9.) Define the scope that the policy will cover – users, groups or domains. Exclusions can also be added via the checkbox. In this example, the policy will cover all the users in the organisation so the domain has been added. Select Next

10.) In the protection settings, set Select the action for unknown or potentially malicious URL’s within Microsoft Teams to On. This will light up Do Not Track User Clicks which is recommended to be left unchecked as you will likely want to track for auditing purposed. It also lights up Do not let users click through to the original URL which is recommended to be checked (On) as this will reduce the risk of a security incident occurring. Finally, it also lights up Display the organisations branding which is also recommended to be checked since attackers use the Microsoft warning pages in attacks and so they need to be easily identifiable. Once done select Next

You will notice from the screenshot below that Select the Action for unknown potentially malicious URL’s in Messages is off. This is for Exchange, not Teams. Typically, you would probably have this on too as the single policy would cover Exchange and Teams. In this demonstration, this policy will only apply to Teams chats and conversations, not email.

11.) Select the notification which can be default or custom. This leverages the default. Select Next

12.) Review the policy and select Submit

13.) The policy is now created and is added to any other policies created. How a policy priority is modified is shown later in this blog

14.) Wait for the propagation of the policy (experience shows around 24 hours) and test. Clicking on a malicious link in a channel conversation will take you out to your default browser and will show the blocking page

15.) Same with a private chat

16.) If the malicious URL has been used in a Tab, the block page will be shown in the Teams client

Our job here is done.

It is easy to implement a Safe Links policy for Microsoft Teams. It is something that we can do in less than 15 minutes and probably takes longer to configure the licencing.


We can also create the policy via PowerShell. This requires installation of the Exchange Online PowerShell V2 Module. Everything you have seen above in the GUI can be achieved in two commands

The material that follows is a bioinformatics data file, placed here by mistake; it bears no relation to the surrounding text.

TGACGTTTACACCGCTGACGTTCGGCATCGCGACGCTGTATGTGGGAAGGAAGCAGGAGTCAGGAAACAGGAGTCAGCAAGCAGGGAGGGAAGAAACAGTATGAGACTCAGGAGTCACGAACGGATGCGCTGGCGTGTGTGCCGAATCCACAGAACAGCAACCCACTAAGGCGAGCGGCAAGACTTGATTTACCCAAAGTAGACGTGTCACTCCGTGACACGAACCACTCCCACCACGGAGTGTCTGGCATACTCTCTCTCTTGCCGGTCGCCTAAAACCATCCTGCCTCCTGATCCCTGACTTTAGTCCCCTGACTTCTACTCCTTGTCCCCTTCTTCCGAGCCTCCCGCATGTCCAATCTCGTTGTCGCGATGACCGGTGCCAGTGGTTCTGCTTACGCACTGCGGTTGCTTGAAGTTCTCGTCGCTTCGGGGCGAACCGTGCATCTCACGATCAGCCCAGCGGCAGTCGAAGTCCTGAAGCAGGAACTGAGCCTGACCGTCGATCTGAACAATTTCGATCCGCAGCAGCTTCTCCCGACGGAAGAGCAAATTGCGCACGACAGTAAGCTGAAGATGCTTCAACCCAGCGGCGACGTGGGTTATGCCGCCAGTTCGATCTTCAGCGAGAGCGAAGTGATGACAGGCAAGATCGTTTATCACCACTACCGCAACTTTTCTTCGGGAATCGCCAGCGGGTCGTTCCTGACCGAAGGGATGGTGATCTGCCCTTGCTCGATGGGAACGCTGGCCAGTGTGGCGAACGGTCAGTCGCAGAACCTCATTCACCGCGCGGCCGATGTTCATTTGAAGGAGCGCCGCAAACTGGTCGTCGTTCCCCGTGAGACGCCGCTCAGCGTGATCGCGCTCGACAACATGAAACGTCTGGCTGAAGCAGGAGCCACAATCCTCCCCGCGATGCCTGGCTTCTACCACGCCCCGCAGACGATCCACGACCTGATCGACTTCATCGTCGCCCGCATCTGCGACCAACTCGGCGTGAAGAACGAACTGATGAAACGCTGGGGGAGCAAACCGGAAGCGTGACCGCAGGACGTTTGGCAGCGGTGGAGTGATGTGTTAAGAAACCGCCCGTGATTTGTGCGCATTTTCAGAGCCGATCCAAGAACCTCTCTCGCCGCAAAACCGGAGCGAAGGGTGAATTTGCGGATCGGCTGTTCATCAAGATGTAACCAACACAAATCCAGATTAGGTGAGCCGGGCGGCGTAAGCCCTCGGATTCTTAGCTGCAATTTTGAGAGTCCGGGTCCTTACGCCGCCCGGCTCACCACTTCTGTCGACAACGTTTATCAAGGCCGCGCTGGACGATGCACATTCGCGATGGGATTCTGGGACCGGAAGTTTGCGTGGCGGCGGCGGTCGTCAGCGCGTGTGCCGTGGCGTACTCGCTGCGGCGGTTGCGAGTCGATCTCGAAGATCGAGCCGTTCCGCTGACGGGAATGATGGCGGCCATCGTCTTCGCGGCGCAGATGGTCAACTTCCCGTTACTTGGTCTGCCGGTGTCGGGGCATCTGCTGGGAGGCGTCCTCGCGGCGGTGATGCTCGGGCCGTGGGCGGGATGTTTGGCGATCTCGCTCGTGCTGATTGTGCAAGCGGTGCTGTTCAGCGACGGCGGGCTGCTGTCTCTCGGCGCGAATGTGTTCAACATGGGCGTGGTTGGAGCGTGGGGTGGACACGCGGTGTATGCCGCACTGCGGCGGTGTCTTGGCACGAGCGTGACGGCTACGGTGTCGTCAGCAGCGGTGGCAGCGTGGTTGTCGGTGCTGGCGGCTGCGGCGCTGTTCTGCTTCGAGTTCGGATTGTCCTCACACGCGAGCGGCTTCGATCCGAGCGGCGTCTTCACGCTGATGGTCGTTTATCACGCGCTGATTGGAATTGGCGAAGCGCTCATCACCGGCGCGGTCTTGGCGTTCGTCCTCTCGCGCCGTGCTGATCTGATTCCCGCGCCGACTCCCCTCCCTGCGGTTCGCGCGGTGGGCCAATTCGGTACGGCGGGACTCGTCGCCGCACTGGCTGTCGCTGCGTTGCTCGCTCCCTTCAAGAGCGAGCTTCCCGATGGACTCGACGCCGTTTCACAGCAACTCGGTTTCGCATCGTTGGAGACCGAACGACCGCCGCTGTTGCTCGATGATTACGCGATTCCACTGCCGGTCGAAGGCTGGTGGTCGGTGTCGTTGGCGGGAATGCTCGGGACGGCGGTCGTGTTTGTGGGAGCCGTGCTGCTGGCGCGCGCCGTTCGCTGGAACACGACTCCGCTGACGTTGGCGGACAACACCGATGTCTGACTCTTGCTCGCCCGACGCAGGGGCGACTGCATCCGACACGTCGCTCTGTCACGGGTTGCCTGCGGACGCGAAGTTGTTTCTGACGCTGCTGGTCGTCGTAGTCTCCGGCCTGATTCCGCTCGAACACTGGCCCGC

New-SafeLinksPolicy -Name "Teams Safe Links Policy" -EnableSafeLinksForTeams $true -DoNotTrackUserClicks $false -DoNotAllowClickThrough $true -EnableOrganizationBranding $true
New-SafeLinksRule -Name "Teams Safe Links Policy Rule" -SafeLinksPolicy "Teams Safe Links Policy" -RecipientDomainIs [org]

Note, in the first command -DoNotTrackUserClicks and -DoNotAllowClickThrough even have to be specified as false/true are the default values when creating the policies


Whilst we have created a Safe Links policies, the scope for this policy only covers links within Teams chats and conversations. Links within attachments are covered within a subsequent Safe Attachments policy. This is also created within the Microsoft 365 Defender portal under Threat Policies. Remember also in the global settings for Safe Attachments to Turn on Defender for Office 365 for SharePoint, OneDrive, and Microsoft Teams which scan files in libraries (the files tab in Teams) where documents may also contain malicious file links.


Should you have multiple Safe Links policies you can amend them by simply selecting the policy and then select Increase Priority or Decrease Priority dependent on what you want to achieve. With Safe Links and Safe Attachments the highest priority is zero (0).


Within Safe Links with Threat Policies select Reports which will take you to the URL Threat Protection report. This will list the URL’s, the user who clicked on the URL, the resulting action and the App, in this case Teams